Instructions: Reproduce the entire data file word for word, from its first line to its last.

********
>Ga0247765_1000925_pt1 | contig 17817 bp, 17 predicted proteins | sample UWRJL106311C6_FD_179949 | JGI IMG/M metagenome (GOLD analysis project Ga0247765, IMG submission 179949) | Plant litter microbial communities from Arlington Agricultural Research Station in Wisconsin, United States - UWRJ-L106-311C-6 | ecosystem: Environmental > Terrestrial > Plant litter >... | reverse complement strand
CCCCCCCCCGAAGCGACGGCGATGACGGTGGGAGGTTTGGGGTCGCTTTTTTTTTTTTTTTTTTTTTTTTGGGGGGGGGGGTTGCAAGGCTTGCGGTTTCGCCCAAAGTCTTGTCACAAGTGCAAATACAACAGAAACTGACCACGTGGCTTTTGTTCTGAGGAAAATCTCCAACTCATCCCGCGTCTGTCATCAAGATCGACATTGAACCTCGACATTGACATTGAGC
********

>Ga0247765_1000925_pt1 | contig 17817 bp, 17 predicted proteins | sample UWRJL106311C6_FD_179949 | JGI IMG/M metagenome (GOLD analysis project Ga0247765, IMG submission 179949) | Plant litter microbial communities from Arlington Agricultural Research Station in Wisconsin, United States - UWRJ-L106-311C-6 | ecosystem: Environmental > Terrestrial > Plant litter >... | reverse complement strand
CCCCCCCCCGAAGCGACGGCGATGACGGTGGGAGGTTTGGGGTCGCTTTTTTTTTTTTTTTTTTTTTTTTGGGGGGGGGGGTTGCAAGGCTTGCGGTTTCGCCCAAAGTCTTGTCACAAGTGCAAATACAACAGAAACTGACCACGTGGCTTTTGTTCTGAGGAAAATCTCCAACTCATCCCGCGTCTGTCATCAAGATCGACATTGAACCTCGACATTGACATTGAGC